"Hills Like White Elephants" is a rich study in human communication. Intense, focused, and concentrated, the story depicts a couple at a crisis point in their relationship. They struggle, in public, to communicate their opposing views on the course their relationship should take.
Because the story ends without clear resolution, we'll never know how or if they manage to find common ground. Bonus: it's significant that the story takes place in Spain but is written in English. A close reading of the text reveals all kinds of translation games, which both disorient the reader and comment on communication in the story.
Both characters are terrible communicators.
The characters’ conversation takes place in public, commenting on the differences between public and private conversations.
The couple in Ernest Hemingway’s "Hills Like White Elephants" faces a difficult situation – how to deal with an unplanned pregnancy. To further complicate the issue, it's pretty clear that one partner wants to settle down and have the baby, while the other partner doesn’t.
What we see in the story is a public discussion of the matter. Since we don’t learn what the characters actually decide, the story is mostly about how they discuss the issues, what choices they explore, and even what choices they don’t explore. Written in 1927 when sex education and discussion of birth control were federal crimes in the U.S., the story also comments on what little was known about reproductive issues in those days, and how this lack of information impacts the options the characters consider available to them.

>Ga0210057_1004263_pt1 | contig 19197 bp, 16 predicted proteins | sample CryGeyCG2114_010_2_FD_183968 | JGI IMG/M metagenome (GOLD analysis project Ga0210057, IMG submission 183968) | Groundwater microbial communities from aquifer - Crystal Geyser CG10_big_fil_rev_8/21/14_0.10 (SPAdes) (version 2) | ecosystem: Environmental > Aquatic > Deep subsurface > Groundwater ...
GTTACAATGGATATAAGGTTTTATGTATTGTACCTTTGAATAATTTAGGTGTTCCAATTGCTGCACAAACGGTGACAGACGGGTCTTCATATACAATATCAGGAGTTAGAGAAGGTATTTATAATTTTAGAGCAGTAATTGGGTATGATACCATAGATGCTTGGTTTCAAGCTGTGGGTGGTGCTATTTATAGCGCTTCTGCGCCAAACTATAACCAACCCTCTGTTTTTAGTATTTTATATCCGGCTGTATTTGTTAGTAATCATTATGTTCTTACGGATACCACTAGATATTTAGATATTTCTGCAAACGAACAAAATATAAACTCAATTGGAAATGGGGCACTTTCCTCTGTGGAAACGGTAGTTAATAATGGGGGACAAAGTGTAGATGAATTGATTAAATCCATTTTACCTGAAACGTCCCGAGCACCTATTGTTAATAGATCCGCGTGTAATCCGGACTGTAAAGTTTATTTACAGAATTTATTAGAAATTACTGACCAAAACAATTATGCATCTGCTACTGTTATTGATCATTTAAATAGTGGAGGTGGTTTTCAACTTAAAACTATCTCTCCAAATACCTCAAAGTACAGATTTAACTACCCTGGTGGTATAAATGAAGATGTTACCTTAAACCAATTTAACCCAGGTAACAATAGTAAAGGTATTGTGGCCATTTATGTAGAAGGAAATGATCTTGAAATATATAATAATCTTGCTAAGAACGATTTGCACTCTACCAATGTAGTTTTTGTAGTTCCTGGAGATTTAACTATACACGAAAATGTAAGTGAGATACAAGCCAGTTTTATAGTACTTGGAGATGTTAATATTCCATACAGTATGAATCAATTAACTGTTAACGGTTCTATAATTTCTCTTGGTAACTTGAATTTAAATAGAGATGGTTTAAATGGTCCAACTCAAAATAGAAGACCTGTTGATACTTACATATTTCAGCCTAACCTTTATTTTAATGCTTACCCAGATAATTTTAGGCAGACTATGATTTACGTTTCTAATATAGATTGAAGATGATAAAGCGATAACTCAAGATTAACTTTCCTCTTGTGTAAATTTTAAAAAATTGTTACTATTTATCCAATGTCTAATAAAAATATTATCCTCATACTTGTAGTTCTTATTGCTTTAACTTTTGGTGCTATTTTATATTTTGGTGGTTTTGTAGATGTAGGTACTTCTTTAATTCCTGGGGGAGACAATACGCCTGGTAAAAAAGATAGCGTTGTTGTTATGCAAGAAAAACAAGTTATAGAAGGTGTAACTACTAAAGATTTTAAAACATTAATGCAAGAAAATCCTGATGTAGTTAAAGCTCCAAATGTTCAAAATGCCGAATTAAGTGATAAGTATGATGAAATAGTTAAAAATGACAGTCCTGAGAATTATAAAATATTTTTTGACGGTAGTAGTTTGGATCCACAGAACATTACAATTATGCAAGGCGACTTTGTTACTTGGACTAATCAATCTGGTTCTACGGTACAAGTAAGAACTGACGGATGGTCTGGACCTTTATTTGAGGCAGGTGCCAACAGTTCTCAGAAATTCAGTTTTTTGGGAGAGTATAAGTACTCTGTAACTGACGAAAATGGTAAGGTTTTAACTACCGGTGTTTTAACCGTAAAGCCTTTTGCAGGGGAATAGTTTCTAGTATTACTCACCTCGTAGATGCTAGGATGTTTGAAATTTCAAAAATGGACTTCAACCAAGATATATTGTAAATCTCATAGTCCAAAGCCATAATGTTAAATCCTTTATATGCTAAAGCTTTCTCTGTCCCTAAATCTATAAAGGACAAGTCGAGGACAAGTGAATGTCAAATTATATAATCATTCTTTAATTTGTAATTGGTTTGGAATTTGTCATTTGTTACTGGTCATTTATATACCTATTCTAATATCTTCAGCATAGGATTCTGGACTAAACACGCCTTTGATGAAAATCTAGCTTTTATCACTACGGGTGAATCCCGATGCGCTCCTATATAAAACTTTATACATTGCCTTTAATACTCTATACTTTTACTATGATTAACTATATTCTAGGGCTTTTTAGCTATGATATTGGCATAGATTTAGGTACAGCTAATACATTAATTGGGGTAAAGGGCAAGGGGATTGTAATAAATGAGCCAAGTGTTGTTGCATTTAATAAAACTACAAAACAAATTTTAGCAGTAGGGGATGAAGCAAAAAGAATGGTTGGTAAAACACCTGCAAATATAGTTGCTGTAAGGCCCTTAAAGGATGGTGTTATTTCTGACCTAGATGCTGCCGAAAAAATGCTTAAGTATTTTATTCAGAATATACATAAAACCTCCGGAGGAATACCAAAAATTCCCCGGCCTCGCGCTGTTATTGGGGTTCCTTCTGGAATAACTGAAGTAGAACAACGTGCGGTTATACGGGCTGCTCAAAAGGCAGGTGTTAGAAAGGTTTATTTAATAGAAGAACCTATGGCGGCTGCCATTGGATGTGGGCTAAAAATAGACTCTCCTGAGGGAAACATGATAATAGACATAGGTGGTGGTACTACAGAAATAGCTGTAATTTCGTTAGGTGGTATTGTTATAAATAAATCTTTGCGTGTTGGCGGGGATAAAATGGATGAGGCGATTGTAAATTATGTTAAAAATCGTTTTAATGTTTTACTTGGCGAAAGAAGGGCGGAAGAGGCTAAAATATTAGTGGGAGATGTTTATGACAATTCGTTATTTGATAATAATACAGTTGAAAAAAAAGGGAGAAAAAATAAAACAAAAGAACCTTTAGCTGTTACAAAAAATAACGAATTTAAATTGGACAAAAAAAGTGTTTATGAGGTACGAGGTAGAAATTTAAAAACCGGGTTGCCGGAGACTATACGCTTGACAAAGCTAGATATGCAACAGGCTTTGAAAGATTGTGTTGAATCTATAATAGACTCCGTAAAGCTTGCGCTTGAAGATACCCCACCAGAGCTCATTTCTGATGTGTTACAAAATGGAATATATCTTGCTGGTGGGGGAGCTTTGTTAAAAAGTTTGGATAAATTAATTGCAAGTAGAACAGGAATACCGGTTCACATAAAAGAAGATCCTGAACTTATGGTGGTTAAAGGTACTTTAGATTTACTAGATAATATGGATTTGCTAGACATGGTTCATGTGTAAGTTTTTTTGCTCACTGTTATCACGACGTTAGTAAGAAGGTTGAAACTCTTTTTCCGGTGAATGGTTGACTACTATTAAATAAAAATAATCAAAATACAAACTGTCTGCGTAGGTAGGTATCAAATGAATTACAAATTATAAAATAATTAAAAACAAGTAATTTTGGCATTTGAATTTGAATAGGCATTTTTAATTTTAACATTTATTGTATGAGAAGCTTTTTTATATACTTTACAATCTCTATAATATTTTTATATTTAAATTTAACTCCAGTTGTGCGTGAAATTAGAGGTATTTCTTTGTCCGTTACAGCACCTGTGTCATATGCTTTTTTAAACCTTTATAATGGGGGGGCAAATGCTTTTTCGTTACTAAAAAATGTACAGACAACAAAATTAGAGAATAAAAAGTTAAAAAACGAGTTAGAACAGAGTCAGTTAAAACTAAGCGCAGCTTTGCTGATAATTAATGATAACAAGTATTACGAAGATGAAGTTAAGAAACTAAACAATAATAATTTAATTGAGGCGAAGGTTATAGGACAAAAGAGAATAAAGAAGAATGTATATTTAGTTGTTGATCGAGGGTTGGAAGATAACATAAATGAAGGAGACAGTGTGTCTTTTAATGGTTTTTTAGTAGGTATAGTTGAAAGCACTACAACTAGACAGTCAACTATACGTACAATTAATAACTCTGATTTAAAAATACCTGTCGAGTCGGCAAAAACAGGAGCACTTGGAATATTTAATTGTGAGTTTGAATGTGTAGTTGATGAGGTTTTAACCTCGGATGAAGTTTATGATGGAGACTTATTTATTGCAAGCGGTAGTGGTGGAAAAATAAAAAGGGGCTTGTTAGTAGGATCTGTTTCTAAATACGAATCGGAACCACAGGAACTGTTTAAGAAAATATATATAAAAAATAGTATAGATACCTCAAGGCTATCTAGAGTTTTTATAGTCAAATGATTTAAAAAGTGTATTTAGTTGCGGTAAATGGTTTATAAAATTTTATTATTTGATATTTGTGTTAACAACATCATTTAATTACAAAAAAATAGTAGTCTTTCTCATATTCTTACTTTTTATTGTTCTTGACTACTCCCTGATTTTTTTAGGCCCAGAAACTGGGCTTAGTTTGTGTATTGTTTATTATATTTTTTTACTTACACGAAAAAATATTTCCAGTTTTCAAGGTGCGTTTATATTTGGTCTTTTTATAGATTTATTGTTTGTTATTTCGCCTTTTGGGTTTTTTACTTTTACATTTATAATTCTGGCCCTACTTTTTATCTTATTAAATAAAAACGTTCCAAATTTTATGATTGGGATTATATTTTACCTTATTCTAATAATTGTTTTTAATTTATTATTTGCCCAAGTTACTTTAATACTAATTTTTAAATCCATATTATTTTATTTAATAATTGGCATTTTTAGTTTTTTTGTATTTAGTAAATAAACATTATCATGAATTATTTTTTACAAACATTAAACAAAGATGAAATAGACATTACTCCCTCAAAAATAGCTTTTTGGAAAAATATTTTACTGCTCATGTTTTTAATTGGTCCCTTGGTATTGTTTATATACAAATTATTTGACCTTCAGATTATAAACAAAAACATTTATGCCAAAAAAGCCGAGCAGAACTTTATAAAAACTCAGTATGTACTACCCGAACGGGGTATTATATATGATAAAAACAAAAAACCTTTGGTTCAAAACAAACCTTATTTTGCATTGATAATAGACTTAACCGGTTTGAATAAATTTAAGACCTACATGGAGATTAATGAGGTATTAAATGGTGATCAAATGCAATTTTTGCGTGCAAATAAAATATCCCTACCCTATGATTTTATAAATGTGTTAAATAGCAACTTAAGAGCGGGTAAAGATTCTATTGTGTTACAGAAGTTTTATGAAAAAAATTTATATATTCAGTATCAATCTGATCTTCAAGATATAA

This story helps us explore the difficult issue of whether fathers should have a say in a woman’s choice to have or not have an abortion.
All of the sudden, the two characters featured in "Hills Like White Elephants" are faced with the potential of a whole new identity: that of being parents. This very short story explores what can happen when one parent wants to reject the new identity, while the other wants to accept it. The way the two characters deal with all this in a public conversation also raises the question of public vs. private identity.
Being able to speak and understand Spanish is a big part of the man’s identity.
Jig feels that having an abortion will destroy her sense of identity.
The first sentence of "Hills Like White Elephants" contains the name of a river that might only be familiar to the geography whiz or the world traveler. The fact that this story is set in Spain forces us (and the globe trotting characters) into an unfamiliar atmosphere. The question of foreignness is woven into the bigger issue the characters face – what to do about an unplanned pregnancy when one character wants to keep the baby, and the other does not.
The story seems to be trying to deliberately confuse the reader by playing with the idea of translation.
Both characters are considered foreigners in Spain, which seems to echo the fact that they are becoming foreigners to each other.
Alcohol is more than just a prop in "Hills Like White Elephants" – it seems to be a major part of the main characters’ relationship, though it’s not clear what effect the alcohol is having on their conversation. Like in many Ernest Hemingway stories, the characters in "Hills Like White Elephants" seem to drink like fish—there are dozens of references to alcohol in this very short piece.
"Hills Like White Elephants" explores the way alcohol is sometimes used as a buffer in difficult conversations.
Alcohol is just a prop in "Hills Like White Elephants," and doesn’t contribute to the story's bigger issues.